UAE emerges as top remittance source for Bangladesh

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Bangladesh, United Arab Emirates, UAE

Bangladesh received the highest remittance from the United Arab Emirates (UAE) in the first ten months of the outgoing fiscal year, surpassing traditional leaders such as Saudi Arabia and the United States. Central bank figures revealed that this surge provided much-needed relief to Bangladesh’s economy, which has been struggling with a foreign currency reserves crisis for the past two years.

During the period from July to April of the 2023-24 fiscal year, remittances from UAE-based expatriates totaled $3.65 billion. This marked a significant 52 percent increase from the $2.41 billion received in the same period the previous fiscal year, propelling the UAE to the top position, up from third place in the prior year. The UAE’s contribution constituted 19 percent of the total $19.11 billion remitted by Bangladeshi migrant workers during this period, according to data from Bangladesh Bank.

The UK emerged as the second-highest source of remittances, with Bangladeshi expatriates there sending $2.35 billion. The US followed with $2.28 billion, while Saudi Arabia, historically the top remittance sender, was relegated to fourth place with $2.16 billion. This represents a substantial decline from the $3.04 billion remitted from Saudi Arabia in the same period the previous year.

The dramatic increase in remittances from the UAE has been a positive development for Bangladesh, aiding in stabilizing the country’s foreign exchange reserves and improving its balance of payments. However, experts have raised concerns about the possibility that some of this money could be previously smuggled funds returning to Bangladesh to take advantage of government incentives and to legalize it.

Prof. Mustafizur Rahman, a distinguished fellow at the Centre for Policy Dialogue, emphasized the need for a thorough investigation. “There are no significant differences between the skill levels and salaries of workers in the UAE and those in Saudi Arabia. So, it is necessary to see who is sending the money from the UAE and why this sudden spike?” Mr. Rahman queried. He suggested that the phenomenon might be a “round trip” of money, where funds previously smuggled out of the country are being remitted back to Bangladesh to secure the government’s 2.5 percent remittance incentive and gain legal status.

The suspicions are further fueled by the fact that the UAE is not the largest destination for Bangladeshi expatriates. According to the Bureau of Manpower, Employment and Training (BMET), 2.158 million Bangladeshis have gone to the UAE for work since 2004, which is significantly lower than the 3.885 million who went to Saudi Arabia. Despite this, remittances from the UAE were 40.8 percent higher than those from Saudi Arabia in the first ten months of FY24.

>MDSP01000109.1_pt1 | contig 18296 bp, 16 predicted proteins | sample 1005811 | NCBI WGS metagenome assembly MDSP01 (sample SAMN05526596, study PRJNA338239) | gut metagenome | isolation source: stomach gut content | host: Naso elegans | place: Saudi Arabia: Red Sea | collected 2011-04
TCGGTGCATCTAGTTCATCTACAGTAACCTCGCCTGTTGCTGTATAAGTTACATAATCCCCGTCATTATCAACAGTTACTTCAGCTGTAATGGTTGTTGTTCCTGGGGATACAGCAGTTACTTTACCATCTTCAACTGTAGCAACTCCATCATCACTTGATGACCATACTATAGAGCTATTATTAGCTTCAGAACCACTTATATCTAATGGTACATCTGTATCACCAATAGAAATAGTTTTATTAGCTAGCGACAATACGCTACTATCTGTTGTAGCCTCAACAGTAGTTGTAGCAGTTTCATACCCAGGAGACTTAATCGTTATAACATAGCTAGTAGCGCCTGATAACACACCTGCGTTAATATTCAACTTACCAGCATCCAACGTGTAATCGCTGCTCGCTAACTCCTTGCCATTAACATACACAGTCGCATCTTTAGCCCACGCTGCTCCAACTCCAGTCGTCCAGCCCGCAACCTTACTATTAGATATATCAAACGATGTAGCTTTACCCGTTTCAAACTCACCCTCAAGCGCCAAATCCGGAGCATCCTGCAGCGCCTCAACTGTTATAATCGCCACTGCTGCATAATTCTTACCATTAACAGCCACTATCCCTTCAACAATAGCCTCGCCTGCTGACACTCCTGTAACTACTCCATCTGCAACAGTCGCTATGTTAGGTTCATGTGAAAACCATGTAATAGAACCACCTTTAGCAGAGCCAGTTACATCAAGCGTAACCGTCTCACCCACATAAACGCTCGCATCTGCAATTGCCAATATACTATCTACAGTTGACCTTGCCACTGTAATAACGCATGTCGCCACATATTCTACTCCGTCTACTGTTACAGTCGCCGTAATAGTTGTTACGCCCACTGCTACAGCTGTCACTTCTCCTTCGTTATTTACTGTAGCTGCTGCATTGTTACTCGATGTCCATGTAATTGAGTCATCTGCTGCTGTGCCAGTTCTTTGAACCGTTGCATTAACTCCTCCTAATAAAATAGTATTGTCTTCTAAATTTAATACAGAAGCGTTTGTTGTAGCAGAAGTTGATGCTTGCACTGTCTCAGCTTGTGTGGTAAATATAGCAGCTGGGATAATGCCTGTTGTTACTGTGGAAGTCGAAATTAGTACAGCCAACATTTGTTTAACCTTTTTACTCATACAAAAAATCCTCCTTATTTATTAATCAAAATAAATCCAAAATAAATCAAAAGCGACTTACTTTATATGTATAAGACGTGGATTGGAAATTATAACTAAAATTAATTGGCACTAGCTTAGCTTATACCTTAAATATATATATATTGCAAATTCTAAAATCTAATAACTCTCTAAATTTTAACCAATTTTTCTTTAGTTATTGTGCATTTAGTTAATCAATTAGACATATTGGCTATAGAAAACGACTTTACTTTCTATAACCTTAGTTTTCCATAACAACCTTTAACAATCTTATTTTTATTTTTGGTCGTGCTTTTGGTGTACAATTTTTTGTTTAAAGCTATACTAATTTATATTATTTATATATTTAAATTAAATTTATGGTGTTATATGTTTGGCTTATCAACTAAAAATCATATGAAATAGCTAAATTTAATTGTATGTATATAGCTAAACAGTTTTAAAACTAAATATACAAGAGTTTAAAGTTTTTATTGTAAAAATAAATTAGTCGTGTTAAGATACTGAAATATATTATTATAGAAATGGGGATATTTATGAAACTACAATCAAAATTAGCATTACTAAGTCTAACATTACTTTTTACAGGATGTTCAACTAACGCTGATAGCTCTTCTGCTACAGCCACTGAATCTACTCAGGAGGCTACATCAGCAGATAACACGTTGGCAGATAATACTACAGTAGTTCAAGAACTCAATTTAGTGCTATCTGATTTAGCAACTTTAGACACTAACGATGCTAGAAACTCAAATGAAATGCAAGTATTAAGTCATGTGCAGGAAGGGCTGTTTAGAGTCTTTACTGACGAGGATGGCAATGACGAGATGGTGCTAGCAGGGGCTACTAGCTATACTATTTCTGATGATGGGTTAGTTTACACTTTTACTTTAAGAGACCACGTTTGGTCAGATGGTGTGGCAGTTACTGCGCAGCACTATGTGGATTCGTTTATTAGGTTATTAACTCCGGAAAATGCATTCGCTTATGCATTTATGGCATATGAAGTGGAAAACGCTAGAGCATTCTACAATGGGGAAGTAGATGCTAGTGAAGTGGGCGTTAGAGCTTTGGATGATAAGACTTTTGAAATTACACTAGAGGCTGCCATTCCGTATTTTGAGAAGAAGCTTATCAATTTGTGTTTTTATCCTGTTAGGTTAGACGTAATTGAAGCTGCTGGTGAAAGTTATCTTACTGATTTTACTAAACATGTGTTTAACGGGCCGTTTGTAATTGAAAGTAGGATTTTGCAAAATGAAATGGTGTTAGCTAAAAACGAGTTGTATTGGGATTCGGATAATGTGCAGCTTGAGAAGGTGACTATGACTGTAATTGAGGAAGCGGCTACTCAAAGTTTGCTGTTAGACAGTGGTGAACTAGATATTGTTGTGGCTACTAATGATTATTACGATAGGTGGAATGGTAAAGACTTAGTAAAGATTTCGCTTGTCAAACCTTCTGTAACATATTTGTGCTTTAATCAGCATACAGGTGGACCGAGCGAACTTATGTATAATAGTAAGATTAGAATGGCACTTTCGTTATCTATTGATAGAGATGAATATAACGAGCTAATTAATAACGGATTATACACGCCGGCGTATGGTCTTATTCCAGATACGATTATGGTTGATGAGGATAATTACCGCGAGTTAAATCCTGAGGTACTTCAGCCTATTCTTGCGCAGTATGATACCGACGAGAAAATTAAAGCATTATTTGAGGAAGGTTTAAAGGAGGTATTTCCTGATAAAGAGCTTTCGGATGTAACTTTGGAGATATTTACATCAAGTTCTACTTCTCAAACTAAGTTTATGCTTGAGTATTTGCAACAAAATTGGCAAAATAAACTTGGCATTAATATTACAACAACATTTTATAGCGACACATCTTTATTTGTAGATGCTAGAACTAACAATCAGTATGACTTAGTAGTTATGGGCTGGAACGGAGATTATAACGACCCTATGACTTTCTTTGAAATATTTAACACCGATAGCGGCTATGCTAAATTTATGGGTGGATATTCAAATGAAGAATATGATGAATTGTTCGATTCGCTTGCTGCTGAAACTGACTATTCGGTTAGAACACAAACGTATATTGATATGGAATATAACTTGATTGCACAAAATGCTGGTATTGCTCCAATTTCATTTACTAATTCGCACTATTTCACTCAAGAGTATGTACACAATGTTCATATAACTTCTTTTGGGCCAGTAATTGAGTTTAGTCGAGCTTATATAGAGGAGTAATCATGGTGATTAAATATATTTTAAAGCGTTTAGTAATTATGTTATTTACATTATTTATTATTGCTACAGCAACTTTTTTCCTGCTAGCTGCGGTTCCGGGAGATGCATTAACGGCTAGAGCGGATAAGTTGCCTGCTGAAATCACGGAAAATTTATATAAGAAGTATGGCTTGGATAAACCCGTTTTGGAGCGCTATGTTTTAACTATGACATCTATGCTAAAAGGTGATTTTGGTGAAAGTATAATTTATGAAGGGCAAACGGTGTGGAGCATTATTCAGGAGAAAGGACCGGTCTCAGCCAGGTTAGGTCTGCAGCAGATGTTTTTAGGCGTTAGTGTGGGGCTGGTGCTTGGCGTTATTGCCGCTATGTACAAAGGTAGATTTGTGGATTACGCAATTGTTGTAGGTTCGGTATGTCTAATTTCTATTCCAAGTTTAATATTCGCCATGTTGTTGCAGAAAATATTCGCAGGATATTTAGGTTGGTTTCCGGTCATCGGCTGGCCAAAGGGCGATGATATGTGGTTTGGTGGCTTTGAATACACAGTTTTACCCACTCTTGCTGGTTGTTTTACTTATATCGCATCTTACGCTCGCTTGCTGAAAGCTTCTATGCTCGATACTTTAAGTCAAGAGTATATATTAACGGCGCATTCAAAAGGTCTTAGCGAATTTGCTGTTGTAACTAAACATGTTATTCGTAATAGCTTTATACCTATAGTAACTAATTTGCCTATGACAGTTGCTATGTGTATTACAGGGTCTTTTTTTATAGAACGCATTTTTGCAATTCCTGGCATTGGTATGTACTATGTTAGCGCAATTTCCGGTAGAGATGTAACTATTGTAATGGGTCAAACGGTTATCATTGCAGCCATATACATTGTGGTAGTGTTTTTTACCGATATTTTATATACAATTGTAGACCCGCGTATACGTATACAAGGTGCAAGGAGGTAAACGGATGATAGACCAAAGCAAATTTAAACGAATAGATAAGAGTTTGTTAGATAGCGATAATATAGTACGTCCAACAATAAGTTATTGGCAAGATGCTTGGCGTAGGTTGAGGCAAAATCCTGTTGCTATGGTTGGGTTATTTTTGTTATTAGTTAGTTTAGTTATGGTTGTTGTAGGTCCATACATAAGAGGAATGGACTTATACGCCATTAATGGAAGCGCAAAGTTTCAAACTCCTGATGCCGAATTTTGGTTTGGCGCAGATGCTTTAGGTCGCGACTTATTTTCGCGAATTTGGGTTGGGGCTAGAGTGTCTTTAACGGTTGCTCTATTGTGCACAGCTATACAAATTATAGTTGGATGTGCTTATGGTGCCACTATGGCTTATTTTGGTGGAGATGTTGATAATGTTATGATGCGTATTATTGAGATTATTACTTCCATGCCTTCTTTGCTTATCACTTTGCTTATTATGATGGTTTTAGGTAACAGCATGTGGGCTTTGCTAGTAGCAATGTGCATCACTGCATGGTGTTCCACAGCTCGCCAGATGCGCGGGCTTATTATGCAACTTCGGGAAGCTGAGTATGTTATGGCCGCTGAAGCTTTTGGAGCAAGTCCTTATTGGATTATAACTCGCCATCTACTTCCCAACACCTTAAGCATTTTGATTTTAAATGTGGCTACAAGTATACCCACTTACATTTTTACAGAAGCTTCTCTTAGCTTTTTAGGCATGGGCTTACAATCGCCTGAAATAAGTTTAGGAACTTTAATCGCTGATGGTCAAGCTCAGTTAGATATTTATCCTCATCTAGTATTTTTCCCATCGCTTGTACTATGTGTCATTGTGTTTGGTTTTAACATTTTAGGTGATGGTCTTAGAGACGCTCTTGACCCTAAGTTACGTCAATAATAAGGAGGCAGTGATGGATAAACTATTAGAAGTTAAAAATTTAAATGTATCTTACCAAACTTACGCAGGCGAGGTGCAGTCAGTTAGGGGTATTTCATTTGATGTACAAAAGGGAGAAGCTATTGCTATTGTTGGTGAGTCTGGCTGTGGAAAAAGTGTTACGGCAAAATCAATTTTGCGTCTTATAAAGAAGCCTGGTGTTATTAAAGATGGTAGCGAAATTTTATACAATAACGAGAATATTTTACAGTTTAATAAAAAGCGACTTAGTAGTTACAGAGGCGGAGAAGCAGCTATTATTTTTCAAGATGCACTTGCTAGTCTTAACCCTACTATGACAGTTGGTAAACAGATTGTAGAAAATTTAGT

Mohammed Nurul Amin, a former managing director of Meghna Bank and NCC Bank, pointed out another possible reason for the increased remittance flow. He noted that many wealthy Bangladeshis have settled in Dubai, attracted by its lucrative investment environment. These expatriates are incentivized to send money back home through formal channels to benefit from government incentives, contributing to the spike in remittances from the UAE.

The UAE’s significant role in remittances comes amid deepening bilateral relations between the two countries. UAE Ambassador Abdulla Ali Abdulla Khaseif Alhmoudi assured Bangladesh’s Prime Minister Sheikh Hasina that the UAE would continue to take manpower from Bangladesh, but only after confirming job placements. This measure is intended to prevent illegal migration and ensure that the workers have secured employment before their departure.

Furthermore, the UAE and Bangladesh are exploring new avenues to strengthen their relationship. The UAE ambassador indicated that several UAE ministers would soon visit Dhaka to discuss potential investments, including in Bangladesh’s special economic zones and infrastructure projects like container terminals. Prime Minister Hasina welcomed these initiatives and assured the envoy of expedited processes to facilitate UAE investments.

In addition, the UAE has proposed to provide an Advance Passenger Information System (APIS) to Bangladesh’s civil aviation sector. This system is currently in the final stages of price negotiation, indicating progress in technological and logistical cooperation between the two nations.

While the increase in remittances from the UAE is a welcome boost for Bangladesh’s economy, it also calls for careful scrutiny to ensure the integrity of these financial flows. The government’s remittance incentives are designed to encourage legal and formal channels for money transfers, but it is crucial to investigate and prevent potential misuse of these incentives by those seeking to legalize illicit funds.

In summary, the UAE’s emergence as the top remittance source for Bangladesh highlights both opportunities and challenges. The increased financial inflow is beneficial for the economy, yet it also underscores the need for vigilance and transparency to maintain the integrity of the remittance system and ensure that it serves the intended purpose of supporting migrant workers and their families.

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